Over the past couple of decades, the sport of golf has exploded as an international game.

While the Professional Golfers Association has been traditionally dominated by Americans, it has seen an influx of superstars from across the globe who are turning the sport into a global commodity.

Over the past couple of decades, the sport of golf has exploded as an international game.
     While the Professional Golfers Association has been traditionally dominated by Americans, it has seen an influx of superstars from across the globe who are turning the sport into a global commodity.
     With the rapid spread of golfers spanning the globe, community colleges and university programs alike are attempting to tap into those once undiscovered resources. At Dodge City Community College, a majority of the roster is comprised of athletes from Kansas, Oklahoma, and Colorado, but two golfers stand out.
     And it just so happens they are leading this team to a potential conference title.

Different homes, common purpose
     Alex Tiong of Sawarak, Malaysia, and Mariano Rossi of Buenos Aires, Argentina, may come from different corners of the world, but they now have one major thing in common. They both don the purple and gold of the Conquistadors on the golf course.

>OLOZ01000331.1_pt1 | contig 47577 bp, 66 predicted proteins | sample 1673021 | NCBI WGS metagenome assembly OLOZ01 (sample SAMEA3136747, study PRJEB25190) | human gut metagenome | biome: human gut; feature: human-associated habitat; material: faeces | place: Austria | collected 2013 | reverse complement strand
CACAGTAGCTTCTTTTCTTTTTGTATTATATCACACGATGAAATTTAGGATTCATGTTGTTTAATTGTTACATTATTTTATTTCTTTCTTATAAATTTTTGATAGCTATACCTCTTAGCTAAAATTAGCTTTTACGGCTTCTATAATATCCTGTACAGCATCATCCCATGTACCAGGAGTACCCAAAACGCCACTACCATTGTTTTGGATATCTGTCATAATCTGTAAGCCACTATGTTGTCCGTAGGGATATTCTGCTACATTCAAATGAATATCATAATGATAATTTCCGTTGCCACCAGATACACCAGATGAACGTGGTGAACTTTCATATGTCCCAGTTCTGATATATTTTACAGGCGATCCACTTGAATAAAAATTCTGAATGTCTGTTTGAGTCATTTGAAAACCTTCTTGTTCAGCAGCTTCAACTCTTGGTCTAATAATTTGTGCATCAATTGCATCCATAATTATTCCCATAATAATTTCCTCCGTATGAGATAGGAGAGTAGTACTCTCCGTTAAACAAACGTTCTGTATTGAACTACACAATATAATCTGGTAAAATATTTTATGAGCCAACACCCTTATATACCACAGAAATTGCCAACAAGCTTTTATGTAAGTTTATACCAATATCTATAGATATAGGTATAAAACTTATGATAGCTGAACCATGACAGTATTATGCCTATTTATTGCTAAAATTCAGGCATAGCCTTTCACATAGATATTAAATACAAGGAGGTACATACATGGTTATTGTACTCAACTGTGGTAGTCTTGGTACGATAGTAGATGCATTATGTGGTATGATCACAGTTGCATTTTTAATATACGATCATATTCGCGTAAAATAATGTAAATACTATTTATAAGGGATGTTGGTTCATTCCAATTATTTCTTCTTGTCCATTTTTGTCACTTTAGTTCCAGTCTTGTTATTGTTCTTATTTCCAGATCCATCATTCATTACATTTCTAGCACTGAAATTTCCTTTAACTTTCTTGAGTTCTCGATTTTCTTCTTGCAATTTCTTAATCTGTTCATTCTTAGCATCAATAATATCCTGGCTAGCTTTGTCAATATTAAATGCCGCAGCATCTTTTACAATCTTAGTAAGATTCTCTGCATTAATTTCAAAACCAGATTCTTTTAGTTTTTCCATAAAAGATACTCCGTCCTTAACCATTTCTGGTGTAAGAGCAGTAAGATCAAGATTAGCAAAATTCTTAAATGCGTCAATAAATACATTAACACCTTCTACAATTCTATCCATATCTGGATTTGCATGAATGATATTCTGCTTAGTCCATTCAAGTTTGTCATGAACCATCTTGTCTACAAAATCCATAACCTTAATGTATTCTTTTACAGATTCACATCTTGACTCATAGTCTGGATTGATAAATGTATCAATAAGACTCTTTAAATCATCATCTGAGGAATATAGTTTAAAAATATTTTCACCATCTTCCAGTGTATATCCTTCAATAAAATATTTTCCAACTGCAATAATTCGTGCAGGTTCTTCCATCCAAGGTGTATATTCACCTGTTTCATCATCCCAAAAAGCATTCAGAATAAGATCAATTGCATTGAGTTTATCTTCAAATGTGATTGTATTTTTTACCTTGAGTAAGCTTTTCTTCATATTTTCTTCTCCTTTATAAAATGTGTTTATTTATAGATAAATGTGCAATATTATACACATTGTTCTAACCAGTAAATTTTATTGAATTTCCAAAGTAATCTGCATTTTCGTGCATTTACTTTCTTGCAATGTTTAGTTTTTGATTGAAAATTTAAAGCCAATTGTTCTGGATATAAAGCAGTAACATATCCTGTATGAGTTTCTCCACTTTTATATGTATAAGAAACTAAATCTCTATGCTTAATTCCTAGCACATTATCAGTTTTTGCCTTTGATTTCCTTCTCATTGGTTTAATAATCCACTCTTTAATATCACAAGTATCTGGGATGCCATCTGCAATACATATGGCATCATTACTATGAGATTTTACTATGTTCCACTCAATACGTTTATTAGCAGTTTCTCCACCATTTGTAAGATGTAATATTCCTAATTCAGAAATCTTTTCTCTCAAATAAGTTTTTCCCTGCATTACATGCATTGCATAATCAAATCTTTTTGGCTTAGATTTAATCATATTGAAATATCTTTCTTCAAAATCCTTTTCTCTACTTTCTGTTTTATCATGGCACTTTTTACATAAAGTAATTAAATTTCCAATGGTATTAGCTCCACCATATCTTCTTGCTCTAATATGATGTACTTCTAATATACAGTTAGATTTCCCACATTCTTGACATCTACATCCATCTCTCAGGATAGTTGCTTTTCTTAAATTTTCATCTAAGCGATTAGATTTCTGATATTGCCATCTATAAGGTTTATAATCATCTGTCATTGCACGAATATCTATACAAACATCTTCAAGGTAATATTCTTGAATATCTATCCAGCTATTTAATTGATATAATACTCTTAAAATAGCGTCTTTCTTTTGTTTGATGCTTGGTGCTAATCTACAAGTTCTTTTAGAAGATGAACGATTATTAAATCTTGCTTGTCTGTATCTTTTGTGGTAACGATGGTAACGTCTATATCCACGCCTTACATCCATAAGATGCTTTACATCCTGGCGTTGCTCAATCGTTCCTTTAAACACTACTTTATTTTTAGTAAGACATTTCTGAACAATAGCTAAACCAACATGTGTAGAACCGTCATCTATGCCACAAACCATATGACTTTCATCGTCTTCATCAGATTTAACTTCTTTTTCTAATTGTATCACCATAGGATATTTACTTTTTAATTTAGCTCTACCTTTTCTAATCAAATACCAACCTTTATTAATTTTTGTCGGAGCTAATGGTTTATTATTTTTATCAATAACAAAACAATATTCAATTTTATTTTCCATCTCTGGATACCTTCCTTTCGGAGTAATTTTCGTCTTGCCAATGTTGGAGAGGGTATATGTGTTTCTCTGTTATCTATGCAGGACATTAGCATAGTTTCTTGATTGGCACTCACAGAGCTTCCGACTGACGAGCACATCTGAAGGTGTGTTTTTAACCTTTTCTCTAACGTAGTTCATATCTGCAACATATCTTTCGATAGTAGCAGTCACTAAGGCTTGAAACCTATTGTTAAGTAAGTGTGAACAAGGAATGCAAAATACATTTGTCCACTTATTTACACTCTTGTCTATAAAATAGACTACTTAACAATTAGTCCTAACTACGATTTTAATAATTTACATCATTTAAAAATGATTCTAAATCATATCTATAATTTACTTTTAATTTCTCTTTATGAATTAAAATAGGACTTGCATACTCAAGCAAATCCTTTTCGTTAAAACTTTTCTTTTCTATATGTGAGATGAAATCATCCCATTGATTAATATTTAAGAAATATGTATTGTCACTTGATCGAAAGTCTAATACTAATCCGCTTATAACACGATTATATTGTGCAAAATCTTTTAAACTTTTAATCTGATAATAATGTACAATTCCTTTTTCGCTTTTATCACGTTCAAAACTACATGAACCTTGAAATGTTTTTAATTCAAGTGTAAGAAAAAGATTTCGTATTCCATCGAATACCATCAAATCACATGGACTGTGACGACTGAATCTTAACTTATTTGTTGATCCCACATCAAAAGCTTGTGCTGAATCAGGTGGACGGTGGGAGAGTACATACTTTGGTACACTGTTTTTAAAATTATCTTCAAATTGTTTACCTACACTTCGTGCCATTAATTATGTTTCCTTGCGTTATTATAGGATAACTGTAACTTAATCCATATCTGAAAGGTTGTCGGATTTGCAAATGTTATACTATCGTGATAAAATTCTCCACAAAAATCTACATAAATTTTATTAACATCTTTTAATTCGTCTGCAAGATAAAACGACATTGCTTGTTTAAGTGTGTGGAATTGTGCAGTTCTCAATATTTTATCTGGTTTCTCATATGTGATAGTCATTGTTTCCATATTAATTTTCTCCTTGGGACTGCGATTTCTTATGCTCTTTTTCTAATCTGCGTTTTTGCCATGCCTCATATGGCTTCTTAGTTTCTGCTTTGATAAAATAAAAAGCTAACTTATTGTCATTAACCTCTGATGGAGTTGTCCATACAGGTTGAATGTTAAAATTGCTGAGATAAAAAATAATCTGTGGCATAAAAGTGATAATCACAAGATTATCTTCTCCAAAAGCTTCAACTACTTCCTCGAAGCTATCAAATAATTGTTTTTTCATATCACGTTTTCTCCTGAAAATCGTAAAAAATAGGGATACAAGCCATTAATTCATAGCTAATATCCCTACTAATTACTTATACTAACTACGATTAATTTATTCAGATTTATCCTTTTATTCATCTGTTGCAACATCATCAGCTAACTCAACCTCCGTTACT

While many prospective college students fret about going to school too far away from home, these young men had no choice but to relocate themselves a world away from family and friends if they wanted to continue their golfing career.
     Tiong's introduction to the game started at a young age in an attempt to earn a little extra money from his dad. And from that experience, his curiosity about one of the oldest sports in the world took off.
     “Golf is quite an expensive sport in Malaysia, so I always used to caddy for my dad and he paid me every time, and that’s how I started,” Tiong said. “After that, I started going to the driving range, which is where I met my coach, and he taught me everything. So then I started just playing and playing in the local tournaments.”
     Coming from a town with a population close to 250,000 people, Tiong found himself as the only junior golfer in his hometown. So in order to improve his game and compete against other golfers his age, he often traveled to West Malaysia to pursue the game he had fallen in love with.
     “Where I’m from, we don’t have high school golf or junior golf. We don’t have those things at all,” he said. “So being the only junior, I performed as an individual. You had to join a club, and it wasn’t popular at all.